WASHINGTON - The Bush administration removed North Korea from its list of countries that sponsor terrorism yesterday after North Korea agreed to allow inspectors access to declared nuclear sites, in a deal that drew quick criticism from conservatives.
After weeks of rancorous negotiations, North Korea agreed to resume the disabling of its Yongbyon plutonium plant and permit international inspectors to return.
But although U.S. officials hailed the deal as an important accomplishment, the agreement left unresolved what happens if inspectors seek access to suspicious sites that the regime has not declared. After demanding in negotiations to be given access to other sites, U.S. officials settled for language saying that entry to undeclared sites will be granted based on "mutual consent."
The ambiguities of the deal concerned some Republicans, including presidential nominee Sen. John McCain, who said he needed more convincing that the deal was a good one.
"I expect the administration to explain exactly how this new verification agreement advances American interests and those of our allies before I will be able to support any decision to remove North Korea from the list of state sponsors of terrorism," McCain said.
His Democratic opponent, Sen. Barack Obama, said President Bush's decision to remove North Korea from the list "is an appropriate response, as long as there is a clear understanding that if North Korea failed to follow through, there will be immediate consequences."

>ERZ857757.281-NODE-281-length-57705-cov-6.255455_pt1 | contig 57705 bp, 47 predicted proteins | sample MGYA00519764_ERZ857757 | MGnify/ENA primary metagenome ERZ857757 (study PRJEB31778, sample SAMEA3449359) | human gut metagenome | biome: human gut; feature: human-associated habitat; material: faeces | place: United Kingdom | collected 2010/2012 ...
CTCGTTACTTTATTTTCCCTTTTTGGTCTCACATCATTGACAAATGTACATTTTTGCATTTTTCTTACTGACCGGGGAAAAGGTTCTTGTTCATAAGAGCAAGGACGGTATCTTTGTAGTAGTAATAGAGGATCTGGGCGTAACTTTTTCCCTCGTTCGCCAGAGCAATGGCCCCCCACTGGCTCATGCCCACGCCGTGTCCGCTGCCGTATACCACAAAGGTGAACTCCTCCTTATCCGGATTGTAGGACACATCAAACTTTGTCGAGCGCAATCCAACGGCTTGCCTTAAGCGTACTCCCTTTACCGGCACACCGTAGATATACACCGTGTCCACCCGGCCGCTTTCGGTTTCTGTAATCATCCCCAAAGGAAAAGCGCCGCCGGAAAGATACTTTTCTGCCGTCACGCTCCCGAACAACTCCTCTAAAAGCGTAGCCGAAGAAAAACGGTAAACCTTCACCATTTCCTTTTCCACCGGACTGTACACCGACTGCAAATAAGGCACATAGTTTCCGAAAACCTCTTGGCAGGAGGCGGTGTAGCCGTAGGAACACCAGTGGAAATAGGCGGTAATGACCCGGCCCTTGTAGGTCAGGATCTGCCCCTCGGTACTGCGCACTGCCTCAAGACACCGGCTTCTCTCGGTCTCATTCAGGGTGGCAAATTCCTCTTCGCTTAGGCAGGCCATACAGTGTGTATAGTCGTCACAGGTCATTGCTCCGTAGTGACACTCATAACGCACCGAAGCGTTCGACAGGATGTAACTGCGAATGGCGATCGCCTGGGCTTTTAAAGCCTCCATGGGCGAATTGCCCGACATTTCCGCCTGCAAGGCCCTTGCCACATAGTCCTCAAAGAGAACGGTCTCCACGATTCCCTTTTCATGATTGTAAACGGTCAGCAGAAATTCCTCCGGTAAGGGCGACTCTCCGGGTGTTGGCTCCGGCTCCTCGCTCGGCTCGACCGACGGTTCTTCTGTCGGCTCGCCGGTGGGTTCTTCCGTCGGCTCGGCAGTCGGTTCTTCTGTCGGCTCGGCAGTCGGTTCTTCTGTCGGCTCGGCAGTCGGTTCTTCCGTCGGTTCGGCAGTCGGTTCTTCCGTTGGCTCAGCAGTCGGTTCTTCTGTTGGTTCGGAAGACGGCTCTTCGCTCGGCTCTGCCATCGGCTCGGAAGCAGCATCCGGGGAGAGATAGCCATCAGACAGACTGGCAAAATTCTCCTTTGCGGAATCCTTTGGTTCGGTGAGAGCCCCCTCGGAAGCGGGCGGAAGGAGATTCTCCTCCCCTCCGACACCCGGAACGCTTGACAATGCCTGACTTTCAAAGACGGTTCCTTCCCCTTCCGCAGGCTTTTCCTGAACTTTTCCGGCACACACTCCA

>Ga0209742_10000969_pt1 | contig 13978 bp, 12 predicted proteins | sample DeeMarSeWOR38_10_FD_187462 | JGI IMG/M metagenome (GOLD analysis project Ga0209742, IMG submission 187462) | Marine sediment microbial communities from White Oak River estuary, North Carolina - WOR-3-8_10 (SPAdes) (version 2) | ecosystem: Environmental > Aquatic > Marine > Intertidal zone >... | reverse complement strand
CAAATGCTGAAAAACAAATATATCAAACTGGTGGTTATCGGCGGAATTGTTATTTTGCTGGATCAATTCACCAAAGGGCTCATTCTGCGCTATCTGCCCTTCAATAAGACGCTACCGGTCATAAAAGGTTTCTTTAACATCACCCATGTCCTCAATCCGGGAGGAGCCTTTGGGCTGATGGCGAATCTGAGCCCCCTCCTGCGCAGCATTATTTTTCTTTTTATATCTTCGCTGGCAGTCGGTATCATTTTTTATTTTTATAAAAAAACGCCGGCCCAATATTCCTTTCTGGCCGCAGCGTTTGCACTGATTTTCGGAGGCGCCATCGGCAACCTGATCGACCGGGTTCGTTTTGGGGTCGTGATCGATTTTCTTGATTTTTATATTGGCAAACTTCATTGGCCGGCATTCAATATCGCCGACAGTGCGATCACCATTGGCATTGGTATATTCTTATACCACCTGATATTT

"If North Korea refuses to permit robust verification, we should lead all members of the six-party talks in suspending energy assistance, reimposing sanctions that have recently been waived and considering new restrictions," he said.
The administration's position marks a 180-degree turn for a team that came to office in 2001 charging that the Clinton administration had been too lenient in its six-year effort to trade North Korea's nuclear program for economic and political benefits.
Although the denuclearization program has been one of the administration's priorities, it is a complex undertaking that could stretch on for years and meet North Korean resistance at every step of the way.
"Verifying North Korea's nuclear proliferation will be a serious challenge. This is the most secret and opaque regime in the entire world," said Patricia McNerney, assistant secretary of state for international security and nonproliferation.
North Korea has been upset that the United States had not dropped it from the terrorist list as a reward for their limited cooperation to date with the denuclearization program. U.S. officials stressed that although the move lifts a stigma, it will have little practical effect, because other U.S. laws still impose a number of economic and diplomatic sanctions on the impoverished Stalinist regime.
Officials have been hinting that they were near a deal for several days, but they had to deal with last-minute resistance from the Japanese, who had reservations about removing North Korea from the terrorism list before they had addressed Japanese concerns about North Korea's abductions of Japanese citizens.
President Bush called Japanese Prime Minister Taro Aso yesterday morning. In a statement, the White House said the United States "will continue to strongly support Japan's position on the abduction issue and will urge North Korea to take immediate steps to implement the commitments" it has made on the issue.